Juneau and other urban areas scattered throughout Alaska are blessed with relatively low power costs, especially when compared to our more rural areas. Urban cites throughout the state pay on average 10 cents per kilowatt hour, compared with more than 40 cents on average in the Bush.
For years, however, more than 190 communities, with a population nearing 80,000, have been fortunate to have the Power Cost Equalization program. Established in 1984, the program, as its name implies, helps cover the costs of rural power through credits. But even with the credits, these rural areas still pay more than twice what we do - nearly 21 cents per kilowatt hour.
This fiscal year, which ends June 30, there was $15.7 million budgeted for the program. However, about $8 million didn't show up. Those funds were supposed to come from community impact monies made from leasing tracts of the National Petroleum Reserve-Alaska. Although $40 million is available in grants for rural programs, the total grant package request is nearly $70 million.
In his supplemental budget request, Gov. Tony Knowles is asking the Legislature for a one-time $8 million dividend from the Alaska Industrial Development and Export Authority to cover the program's shortfall. Without it, officials with the Alaska Electric Association fear many communities could very well be in jeopardy.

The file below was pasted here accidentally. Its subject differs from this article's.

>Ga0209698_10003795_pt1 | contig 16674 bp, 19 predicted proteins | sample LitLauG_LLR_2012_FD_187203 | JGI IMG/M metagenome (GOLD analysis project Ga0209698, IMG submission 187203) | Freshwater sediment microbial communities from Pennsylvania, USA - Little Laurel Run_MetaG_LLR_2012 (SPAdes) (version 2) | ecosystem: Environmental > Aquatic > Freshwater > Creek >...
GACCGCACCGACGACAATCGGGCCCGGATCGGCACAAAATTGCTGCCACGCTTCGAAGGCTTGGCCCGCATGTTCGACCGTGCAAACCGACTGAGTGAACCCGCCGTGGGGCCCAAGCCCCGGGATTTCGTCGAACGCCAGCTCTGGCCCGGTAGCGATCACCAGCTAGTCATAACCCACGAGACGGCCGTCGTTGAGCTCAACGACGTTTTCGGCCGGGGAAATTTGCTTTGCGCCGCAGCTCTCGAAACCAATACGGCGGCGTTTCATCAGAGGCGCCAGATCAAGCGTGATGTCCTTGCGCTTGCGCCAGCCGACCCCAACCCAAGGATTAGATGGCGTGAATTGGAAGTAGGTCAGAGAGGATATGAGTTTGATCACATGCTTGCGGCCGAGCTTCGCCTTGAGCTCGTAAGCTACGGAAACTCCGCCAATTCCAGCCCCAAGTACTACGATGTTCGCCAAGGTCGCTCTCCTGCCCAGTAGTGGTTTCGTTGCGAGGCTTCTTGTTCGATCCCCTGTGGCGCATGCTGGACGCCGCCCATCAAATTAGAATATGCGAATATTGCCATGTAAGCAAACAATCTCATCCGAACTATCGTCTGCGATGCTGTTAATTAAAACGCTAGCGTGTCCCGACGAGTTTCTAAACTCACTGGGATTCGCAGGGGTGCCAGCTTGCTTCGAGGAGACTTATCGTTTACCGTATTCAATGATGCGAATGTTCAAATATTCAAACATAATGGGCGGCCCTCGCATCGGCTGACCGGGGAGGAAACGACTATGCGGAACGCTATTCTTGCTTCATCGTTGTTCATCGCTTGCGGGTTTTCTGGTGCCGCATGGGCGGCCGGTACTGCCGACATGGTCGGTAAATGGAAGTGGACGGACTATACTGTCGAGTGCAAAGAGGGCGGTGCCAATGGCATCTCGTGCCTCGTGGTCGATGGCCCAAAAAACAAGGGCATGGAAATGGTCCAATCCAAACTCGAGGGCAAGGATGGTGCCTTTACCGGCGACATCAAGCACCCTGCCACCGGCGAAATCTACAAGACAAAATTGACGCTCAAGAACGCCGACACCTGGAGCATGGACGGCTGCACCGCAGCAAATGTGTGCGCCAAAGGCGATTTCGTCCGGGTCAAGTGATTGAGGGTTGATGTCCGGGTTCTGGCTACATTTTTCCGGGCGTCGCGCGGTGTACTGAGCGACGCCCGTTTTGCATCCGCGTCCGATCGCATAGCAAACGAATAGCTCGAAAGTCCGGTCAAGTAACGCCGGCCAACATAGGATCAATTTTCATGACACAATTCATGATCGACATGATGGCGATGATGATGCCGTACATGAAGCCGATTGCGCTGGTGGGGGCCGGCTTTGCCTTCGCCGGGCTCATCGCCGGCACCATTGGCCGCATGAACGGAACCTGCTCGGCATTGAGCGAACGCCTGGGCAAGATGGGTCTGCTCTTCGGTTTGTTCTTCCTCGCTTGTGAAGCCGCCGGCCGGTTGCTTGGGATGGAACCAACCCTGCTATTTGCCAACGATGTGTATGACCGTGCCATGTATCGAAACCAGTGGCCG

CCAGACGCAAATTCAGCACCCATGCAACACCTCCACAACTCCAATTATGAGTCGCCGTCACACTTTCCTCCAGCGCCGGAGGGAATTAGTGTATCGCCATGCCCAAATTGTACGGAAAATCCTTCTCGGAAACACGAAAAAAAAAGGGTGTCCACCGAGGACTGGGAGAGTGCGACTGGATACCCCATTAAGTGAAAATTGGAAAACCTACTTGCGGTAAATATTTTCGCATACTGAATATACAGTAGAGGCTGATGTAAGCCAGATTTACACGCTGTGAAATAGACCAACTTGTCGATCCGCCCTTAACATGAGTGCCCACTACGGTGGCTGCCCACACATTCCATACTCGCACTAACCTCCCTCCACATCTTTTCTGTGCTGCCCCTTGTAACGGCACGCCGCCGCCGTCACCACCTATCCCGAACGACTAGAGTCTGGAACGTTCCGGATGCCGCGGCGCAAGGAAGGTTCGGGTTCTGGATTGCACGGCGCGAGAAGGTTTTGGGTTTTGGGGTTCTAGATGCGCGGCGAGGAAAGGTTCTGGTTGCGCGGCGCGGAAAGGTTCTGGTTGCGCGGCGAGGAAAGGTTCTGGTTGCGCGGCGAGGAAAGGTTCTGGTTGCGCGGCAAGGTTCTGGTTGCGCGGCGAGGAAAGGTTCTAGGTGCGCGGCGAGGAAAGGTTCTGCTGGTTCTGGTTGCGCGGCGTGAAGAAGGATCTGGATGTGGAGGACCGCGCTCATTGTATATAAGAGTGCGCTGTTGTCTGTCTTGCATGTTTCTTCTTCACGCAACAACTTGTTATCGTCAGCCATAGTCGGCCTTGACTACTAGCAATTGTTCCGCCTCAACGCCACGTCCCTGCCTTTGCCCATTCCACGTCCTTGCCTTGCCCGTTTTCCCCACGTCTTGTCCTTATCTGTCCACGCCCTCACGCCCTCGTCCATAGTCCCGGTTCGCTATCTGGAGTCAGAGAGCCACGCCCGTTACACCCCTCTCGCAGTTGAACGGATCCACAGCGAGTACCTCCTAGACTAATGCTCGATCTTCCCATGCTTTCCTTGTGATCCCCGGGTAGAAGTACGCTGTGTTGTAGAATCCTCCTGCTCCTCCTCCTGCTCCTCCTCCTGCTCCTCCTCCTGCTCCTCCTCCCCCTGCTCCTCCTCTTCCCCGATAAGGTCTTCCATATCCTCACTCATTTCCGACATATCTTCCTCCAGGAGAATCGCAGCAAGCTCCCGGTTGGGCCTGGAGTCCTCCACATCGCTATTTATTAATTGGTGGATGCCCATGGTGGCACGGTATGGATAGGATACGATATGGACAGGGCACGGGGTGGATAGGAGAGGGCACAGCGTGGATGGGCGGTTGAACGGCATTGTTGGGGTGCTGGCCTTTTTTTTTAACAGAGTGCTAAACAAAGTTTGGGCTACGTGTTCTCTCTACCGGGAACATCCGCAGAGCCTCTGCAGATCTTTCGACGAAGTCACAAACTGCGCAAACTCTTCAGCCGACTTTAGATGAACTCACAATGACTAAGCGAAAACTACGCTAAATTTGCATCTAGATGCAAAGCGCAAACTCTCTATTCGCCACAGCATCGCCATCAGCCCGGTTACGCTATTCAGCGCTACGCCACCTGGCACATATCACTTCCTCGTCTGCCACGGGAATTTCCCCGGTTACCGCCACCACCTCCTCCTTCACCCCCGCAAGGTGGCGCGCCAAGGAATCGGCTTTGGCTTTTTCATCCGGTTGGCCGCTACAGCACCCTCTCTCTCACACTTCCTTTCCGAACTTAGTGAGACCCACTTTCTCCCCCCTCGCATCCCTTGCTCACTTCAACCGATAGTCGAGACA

``Affordable power is the key element needed to change many of the third-world living conditions in rural Alaska,'' ARECA said. ``Without it, modern housing, water and sewer systems, airports and telecommunications would be in jeopardy.''
Association officials also cite a study by the Institute of Social and Economic Research that predicted nearly 80 of the 190 affected communities could fail without adequate funding.
Those are big numbers, and we urge the Legislature to find funding for this program. This is one of those areas where government needs to step in help equalize the playing field. We don't see this as a handout - as communities still pay more than double what urban areas pay. At the same time, the amount of electricity eligible for the equalization funding has already been reduced from 700 kWH per month to 500 kWh per month. Furthermore, schools and commercial customers have been eliminated from the program.
Power officials are continuing to look at cheaper energy sources, although diesel fuel still far exceeds any other source in terms of cost per kilowatt. In addition, rural utilities' operating costs are one-third what they were in 1984 through the utilization of new technologies.
This is a vital program for our rural communities. It is one they need to survive and the state should fund this. At the same time, we urge the Legislature to come up with a permanent funding mechanism for this program, so it does not continually face fiscal jeopardy.
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